Area Forecast Discussion
Issued by NWS Burlington, VT

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FXUS61 KBTV 102004

Area Forecast Discussion
National Weather Service Burlington VT
404 PM EDT Mon May 10 2021

Cool showery weather continues this evening, and once again by
Tuesday afternoon and night as upper level low pressure tracks
across the region. Behind this system a general return to drier
conditions looks more likely for the latter half of the work
week, though a spot, higher elevation shower cannot be ruled out
on almost any given day. Temperatures start the period on the
seasonably cool side, then trend milder toward the end of the


As of 330 PM EDT Monday...The forecast remains generally on
track for tonight. Shortwave energy on the south side of larger
cyclonic upper gyre across the central ON/QE border will track
quickly east from the eastern Great Lakes this evening. This
feature will spark a 2-4 hour window of scattered to numerous
showers, most prevalent across central and northern VT from
about sunset through midnight/200 am or so. Activity should be
somewhat less in coverage across the SLV/Dacks and centered more
in the late afternoon/early evening time frame. Low
temperatures tonight a blend of better performing guidance -
mainly mid 30s to lower 40s with a few lower 30s in elevated
terrain of the Dacks/southern Greens. With the latter areas at
or just past the median last spring frost date, a Frost Advisory
has been issued for these zones, generally in the 200-700 am
time frame.

On Tuesday/Tuesday night, aforementioned Canadian upper low pivots
southeasterly atop the region. Anomalously cool air aloft (H5 temps
to -30C) should allow a general reblossoming of instability showers
by the mid to late afternoon hours across central/northern counties
with an isolated rumble of thunder possible. Activity continues into
the overnight hours with main trough passage, though will tend to
lessen in coverage beyond midnight. Temperatures remain on the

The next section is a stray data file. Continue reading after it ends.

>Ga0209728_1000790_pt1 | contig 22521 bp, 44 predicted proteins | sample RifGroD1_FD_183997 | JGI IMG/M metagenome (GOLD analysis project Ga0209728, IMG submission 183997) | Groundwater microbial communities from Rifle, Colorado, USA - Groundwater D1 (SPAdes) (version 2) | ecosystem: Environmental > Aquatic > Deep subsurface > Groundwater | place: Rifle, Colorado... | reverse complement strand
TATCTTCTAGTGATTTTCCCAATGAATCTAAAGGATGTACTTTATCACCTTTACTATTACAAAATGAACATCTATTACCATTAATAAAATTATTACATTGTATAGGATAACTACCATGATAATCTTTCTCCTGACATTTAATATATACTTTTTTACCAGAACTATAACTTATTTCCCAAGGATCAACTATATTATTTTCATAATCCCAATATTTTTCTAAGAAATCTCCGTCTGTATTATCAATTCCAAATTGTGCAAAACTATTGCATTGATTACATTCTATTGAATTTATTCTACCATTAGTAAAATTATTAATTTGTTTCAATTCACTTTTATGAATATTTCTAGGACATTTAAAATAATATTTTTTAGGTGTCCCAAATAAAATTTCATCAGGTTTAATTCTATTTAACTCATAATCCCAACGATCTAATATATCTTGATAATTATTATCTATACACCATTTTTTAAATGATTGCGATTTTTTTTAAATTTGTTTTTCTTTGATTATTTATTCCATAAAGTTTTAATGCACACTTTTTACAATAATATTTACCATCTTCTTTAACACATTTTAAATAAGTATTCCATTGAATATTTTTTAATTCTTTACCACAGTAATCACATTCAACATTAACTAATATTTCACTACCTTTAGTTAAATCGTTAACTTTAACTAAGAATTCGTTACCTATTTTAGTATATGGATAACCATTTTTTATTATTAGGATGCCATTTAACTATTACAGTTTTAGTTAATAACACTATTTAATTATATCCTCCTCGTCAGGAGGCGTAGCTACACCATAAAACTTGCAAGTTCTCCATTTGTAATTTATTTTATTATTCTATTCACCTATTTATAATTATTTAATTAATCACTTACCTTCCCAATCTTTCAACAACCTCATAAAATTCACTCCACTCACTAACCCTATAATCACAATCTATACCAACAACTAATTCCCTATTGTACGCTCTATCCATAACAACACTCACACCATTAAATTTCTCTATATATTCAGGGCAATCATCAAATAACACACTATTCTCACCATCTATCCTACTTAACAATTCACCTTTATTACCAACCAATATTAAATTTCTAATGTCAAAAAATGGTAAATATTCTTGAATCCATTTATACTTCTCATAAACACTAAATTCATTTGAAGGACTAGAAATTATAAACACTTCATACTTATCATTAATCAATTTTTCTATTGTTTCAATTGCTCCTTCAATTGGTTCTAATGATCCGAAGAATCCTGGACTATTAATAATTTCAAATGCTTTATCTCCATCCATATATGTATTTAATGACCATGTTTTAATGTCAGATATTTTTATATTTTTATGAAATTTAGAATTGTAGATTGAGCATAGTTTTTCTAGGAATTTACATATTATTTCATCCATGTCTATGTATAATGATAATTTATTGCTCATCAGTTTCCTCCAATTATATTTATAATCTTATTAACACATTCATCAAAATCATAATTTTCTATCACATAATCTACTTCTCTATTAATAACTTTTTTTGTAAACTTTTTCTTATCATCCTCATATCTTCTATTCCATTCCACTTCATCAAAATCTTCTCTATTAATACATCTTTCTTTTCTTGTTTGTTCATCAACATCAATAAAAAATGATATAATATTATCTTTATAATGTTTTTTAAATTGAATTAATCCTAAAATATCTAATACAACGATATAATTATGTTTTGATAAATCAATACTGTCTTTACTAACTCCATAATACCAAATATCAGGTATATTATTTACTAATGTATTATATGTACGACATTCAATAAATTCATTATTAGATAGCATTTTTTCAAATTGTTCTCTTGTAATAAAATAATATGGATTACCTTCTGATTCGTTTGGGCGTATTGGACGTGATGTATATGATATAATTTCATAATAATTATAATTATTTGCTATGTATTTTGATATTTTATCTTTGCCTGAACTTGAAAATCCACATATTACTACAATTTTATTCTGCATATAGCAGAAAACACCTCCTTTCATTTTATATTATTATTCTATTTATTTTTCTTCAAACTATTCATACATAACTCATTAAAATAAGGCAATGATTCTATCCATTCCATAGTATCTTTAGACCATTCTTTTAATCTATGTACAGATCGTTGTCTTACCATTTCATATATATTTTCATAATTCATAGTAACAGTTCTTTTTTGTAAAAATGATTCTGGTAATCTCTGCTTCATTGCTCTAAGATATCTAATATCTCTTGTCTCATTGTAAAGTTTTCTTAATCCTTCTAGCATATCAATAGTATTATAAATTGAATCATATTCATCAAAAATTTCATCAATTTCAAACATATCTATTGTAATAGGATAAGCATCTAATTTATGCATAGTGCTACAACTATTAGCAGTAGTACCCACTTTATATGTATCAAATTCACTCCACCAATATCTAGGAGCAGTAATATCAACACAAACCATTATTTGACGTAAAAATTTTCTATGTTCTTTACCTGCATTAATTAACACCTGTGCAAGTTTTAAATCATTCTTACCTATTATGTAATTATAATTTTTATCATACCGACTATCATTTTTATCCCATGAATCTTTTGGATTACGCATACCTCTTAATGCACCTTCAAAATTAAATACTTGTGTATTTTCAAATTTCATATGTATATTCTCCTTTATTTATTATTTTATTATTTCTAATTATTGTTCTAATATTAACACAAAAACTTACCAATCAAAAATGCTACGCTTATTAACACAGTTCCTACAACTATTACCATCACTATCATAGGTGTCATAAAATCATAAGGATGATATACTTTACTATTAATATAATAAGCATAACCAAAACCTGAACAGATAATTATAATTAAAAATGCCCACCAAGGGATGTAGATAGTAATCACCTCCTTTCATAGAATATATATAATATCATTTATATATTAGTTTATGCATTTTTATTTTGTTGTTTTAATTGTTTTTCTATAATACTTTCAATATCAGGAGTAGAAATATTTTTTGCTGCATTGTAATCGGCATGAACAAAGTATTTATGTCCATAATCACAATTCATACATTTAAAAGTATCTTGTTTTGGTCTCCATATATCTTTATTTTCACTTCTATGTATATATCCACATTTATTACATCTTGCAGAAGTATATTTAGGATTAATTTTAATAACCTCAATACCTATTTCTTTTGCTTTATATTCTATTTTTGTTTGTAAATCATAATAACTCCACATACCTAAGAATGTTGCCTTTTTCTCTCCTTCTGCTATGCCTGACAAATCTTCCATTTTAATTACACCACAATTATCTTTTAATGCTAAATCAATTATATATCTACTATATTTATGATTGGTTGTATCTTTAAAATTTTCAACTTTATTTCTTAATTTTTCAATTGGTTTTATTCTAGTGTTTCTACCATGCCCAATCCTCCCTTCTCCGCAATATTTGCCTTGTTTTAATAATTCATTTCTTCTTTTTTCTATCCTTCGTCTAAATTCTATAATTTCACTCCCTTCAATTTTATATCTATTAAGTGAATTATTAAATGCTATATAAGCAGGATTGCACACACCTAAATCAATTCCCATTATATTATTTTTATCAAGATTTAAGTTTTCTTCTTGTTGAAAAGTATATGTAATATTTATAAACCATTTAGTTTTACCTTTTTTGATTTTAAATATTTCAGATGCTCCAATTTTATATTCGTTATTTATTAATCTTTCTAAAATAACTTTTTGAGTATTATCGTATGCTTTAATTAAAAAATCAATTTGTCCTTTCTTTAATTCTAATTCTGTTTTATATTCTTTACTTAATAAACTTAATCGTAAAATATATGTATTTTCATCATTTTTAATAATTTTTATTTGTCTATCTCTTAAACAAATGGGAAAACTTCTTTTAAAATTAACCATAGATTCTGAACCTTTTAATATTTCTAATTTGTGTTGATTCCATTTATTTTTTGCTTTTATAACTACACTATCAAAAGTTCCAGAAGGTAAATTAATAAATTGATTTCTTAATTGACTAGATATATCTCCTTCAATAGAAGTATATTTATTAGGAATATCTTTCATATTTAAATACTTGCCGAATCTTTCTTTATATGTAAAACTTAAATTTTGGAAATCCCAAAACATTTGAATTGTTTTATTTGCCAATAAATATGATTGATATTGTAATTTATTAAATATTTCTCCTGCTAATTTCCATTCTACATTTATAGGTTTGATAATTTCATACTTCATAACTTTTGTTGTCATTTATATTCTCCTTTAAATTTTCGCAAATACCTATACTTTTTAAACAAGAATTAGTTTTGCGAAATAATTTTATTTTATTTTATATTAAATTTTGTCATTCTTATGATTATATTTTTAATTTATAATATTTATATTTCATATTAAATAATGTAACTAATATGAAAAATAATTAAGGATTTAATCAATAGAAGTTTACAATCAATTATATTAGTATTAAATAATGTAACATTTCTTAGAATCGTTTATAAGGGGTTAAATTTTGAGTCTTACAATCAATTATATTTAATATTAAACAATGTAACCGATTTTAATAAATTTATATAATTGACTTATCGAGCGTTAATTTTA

seasonably cool side, with highs mainly in the 50s to around 60 and
overnight lows from the mid 30s to lower 40s.


As of 400 PM EDT Monday....Generally similar conditions across
the North Country continue for Wednesday as our area remains
under dry northwest flow. As the coldest air aloft departs
eastward, so too will instability shower chances. So thinking
isolated to scattered showers will be confined to the northern
Green Mountains and points eastward. Can`t completely rule out
an widely isolated thunderstorm, but showers will likely be too
shallow to produce thunder. No significant change in high
temperatures compared to recent days as 850 millibar
temperatures remain roughly zero Celsius midday with the upper-
level trough gradually exiting. Dry boundary layer conditions
support full mixing and therefore temperature differences will
mostly be a function of elevation across the region, with
temperatures reaching the 60s in the valleys and ranging through
the 50s above 1000 feet elevation.

With the dry air mass and light winds, still expecting another round
of patchy frost possible for portions of the North Country. At
this point, advertising temperatures mainly in the upper 30s for
most habitable locations, but may need to lower these a bit
across portions of eastern Vermont where temperatures tend to
drop particularly well on good radiational cooling nights.
Without a strong ridge of high pressure overhead, still may see
some passing clouds that would inhibit cooling in the northwest
flow, but overall skies should trend clear.


As of 400 PM EDT Monday...Generally a seasonable period is
expected with no widespread precipitation. However, light
amounts of rainfall are expected, especially from Saturday
through Monday, associated with daytime rounds of showers, with
best chances across the higher terrain. Thursday and Friday our
area will be positioned on the edge of the westerlies as an
upper- level ridge is slow to slide into the region. On both
Saturday and Sunday there should be greater instability to
support popcorn showers and isolated thunderstorms with light
flow. For now, advertising a similar scenario for Monday,
although without a strong steering flow the certainty on how
that day unfolds is less clear.


Through 18Z Tuesday...VFR at most terminals through the TAF
period. SCT/BKN VFR cigs in the 050-100 AGL range expected
through 00Z under variable winds less than 10 kts. Band of
showers to likely affect mainly VT terminals in the 00-06Z time
frame during which cigs lower gradually. Some MVFR possible,
especially at KMPV as winds remain light overnight. After 12Z
Tuesday, VFR continues with cigs in the 040-090 AGL range under
modestly gusty west/southwest flow.


Tuesday Night: Mainly VFR, with local MVFR possible. Scattered
Wednesday: VFR. Slight chance SHRA.
Wednesday Night: VFR. NO SIG WX.
Thursday: VFR. NO SIG WX.
Thursday Night: VFR. NO SIG WX.
Friday: VFR. Chance SHRA.
Friday Night: VFR. NO SIG WX.
Saturday: VFR. Chance SHRA.


VT...Frost Advisory from 2 AM to 7 AM EDT Tuesday for VTZ018-019.


SHORT TERM...Kutikoff
LONG TERM...Kutikoff
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